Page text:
Welcome to 100 Steps

100 Steps is dedicated to encouraging walking in the scenic Oregon outdoors for folks with limited mobility. It documents a collection of walks on the Oregon coast that can be reached in short distances — measured in steps — and describes terrain and resting options to help you determine if a destination is appropriate for you.

The newest walking locations are shown below.

Keep walking!

Wheeler Waterfront Park

March 23, 2014

Although its name sounds like a wild and whacky, loopy slip-and-slide water theme park, Wheeler Waterfront Park is actually a calm riverfront area in the sleepy town of Wheeler.  My husband and I had passed through a few times, even stopping in the gravel lot near the pathway, before noticing the actual park.  I must have been captivated by Nehalem River, which passes here just before it converges with Nehalem Bay.  If you’re looking to stretch your legs while traveling to points further north...

Cape Kiwanda State Natural Area

March 14, 2014

Although three of Oregon’s seven coastal counties boast sea stacks dubbed Haystack Rock, the water encircled boulder at Cape Kiwanda State Natural Area is distinguished by a keyhole on its north face. Also known as Chief Kiawanda Rock, it is the tallest of the Haystack trio.

Siuslaw Interpretive Center

March 9, 2014

I have to admit, all last winter as we neared the west end of Bay Street, I avoided looking south. My husband gawked from the driver’s seat at the industrious construction activities, but the thought of what may be happening to the field and small beach just below Florence’s picturesque Siuslaw River Bridge saddened me.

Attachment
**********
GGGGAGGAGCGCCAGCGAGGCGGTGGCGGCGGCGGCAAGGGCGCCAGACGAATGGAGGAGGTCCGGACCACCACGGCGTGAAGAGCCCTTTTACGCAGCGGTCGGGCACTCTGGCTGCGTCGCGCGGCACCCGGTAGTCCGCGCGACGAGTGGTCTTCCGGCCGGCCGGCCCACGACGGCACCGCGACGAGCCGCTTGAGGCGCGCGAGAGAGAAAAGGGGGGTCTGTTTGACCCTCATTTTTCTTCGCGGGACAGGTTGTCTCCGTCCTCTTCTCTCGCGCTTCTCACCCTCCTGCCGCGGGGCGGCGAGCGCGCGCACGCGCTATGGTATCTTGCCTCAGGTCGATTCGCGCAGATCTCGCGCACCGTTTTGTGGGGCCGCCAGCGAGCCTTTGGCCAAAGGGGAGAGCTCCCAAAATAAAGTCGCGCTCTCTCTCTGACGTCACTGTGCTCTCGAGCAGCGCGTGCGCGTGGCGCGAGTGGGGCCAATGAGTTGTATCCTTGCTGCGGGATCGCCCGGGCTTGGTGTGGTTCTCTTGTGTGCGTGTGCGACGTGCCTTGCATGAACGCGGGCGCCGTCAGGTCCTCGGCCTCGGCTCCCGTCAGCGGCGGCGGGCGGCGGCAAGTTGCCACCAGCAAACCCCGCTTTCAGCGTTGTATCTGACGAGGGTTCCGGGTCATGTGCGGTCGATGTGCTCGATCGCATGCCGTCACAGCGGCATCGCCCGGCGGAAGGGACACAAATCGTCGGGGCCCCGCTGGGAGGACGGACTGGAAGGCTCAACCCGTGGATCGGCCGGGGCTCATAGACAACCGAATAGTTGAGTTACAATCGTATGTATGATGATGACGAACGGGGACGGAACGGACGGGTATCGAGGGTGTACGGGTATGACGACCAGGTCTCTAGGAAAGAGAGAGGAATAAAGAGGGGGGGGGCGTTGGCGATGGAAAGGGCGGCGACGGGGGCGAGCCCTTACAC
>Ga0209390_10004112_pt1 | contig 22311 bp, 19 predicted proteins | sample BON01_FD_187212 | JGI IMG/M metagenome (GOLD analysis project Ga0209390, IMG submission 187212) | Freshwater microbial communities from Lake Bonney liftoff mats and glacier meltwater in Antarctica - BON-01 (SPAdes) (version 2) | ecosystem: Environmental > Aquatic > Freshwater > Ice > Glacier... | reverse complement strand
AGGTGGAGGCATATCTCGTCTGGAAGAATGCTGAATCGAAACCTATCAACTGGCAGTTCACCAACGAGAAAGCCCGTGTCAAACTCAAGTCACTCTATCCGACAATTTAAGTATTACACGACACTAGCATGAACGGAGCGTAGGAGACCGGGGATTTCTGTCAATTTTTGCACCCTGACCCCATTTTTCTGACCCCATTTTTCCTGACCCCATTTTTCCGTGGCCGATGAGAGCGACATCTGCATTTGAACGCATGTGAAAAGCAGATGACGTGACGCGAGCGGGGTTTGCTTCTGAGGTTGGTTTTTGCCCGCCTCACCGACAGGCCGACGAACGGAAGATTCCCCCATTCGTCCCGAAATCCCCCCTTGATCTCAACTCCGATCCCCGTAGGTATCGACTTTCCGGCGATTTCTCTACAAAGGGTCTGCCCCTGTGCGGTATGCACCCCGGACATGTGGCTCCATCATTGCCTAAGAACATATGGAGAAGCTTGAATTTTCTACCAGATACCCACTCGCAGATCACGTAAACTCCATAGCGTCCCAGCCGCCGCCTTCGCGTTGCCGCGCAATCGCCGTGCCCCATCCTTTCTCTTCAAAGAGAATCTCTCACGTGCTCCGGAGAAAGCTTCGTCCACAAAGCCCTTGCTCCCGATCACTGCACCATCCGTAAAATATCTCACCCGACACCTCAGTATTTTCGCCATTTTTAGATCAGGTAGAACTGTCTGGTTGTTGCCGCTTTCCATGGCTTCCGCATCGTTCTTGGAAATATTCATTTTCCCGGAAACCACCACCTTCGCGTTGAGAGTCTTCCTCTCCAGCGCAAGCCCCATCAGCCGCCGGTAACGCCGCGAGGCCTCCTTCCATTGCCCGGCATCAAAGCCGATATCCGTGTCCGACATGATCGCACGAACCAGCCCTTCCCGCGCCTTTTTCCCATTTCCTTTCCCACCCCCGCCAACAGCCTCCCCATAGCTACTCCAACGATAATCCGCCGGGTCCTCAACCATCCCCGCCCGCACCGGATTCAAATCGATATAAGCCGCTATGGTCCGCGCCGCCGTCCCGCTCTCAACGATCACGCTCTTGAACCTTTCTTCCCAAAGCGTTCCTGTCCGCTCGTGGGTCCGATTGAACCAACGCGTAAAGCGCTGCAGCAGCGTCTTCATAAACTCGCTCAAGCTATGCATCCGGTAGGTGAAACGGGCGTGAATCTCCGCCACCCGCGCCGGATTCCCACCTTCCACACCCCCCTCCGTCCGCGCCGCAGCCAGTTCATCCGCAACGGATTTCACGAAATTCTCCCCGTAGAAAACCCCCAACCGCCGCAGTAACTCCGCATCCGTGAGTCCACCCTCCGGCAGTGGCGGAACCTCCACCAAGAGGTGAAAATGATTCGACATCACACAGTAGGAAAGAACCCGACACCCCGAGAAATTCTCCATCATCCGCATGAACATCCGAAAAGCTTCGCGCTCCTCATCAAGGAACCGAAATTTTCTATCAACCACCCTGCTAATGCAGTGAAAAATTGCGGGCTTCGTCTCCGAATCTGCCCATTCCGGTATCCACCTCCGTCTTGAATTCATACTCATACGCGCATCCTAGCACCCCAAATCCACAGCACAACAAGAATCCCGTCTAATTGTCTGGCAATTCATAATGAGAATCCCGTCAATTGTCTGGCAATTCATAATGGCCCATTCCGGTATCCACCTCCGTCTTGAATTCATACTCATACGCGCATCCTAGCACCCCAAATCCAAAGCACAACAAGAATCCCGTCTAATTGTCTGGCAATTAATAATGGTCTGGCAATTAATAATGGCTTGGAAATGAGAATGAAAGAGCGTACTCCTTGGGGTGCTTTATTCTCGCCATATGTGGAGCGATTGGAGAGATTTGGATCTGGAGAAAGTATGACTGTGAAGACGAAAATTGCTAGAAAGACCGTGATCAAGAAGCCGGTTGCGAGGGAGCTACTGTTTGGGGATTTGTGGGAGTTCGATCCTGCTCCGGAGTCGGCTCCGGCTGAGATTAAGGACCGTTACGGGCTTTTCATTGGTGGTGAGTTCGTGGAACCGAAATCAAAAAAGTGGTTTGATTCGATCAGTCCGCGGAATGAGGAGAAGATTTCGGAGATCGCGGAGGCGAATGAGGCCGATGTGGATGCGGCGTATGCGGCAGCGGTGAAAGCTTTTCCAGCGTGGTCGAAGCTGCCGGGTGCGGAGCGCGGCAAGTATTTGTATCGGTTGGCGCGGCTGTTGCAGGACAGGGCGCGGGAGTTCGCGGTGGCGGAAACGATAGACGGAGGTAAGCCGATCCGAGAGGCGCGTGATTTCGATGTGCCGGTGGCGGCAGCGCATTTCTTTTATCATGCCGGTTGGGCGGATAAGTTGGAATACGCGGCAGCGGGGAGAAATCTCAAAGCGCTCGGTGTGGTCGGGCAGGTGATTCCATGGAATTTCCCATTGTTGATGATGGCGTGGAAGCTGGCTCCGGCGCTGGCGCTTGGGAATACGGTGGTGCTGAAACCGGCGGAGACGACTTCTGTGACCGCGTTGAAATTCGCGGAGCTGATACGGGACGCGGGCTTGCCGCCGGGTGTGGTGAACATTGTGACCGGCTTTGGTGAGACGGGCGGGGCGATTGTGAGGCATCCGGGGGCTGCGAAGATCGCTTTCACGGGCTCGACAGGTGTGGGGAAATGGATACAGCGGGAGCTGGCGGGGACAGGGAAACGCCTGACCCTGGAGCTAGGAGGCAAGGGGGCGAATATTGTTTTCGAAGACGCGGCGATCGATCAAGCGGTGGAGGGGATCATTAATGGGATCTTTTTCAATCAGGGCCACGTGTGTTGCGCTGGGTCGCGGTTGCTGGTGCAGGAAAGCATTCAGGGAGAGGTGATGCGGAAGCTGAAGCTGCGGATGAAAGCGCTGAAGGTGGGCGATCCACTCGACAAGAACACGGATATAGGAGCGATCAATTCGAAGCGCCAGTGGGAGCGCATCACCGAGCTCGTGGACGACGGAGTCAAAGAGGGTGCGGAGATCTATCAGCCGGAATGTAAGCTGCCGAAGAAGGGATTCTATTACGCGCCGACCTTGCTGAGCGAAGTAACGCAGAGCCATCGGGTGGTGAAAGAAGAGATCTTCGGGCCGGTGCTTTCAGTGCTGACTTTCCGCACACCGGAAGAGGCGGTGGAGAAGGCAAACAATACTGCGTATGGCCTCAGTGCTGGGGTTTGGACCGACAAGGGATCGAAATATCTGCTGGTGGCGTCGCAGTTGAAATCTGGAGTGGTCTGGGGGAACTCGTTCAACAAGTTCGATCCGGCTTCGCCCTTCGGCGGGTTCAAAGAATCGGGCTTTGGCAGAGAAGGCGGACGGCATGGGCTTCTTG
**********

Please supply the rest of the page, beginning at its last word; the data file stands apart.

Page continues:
Rockaway Beach Wayside

January 30, 2014

It was serendipitous…the quest for a pit stop between Cape Lookout and Tolovana Beach landed us at Rockaway Beach Wayside. I soon concluded that if I lived anywhere near Rockaway Beach, this would be my go-to place for walking and lunching.

Nestucca Bay National Wildlife Refuge

January 18, 2014

I had no idea there was more than one type of Canada Goose.  Any large waterfowl with a black neck and head, white throat band, and brownish body appeared the same to me.  My education was quickly expanded though when my husband and I stopped at Nestucca Bay National Wildlife Refuge.   Signage on the viewing deck overlooking a meadow full of these robust birds informed me that Canada Geese, Cackling Geese, and several subspecies of each partake of the lush wetlands in the area, and all have...

Walks by Region

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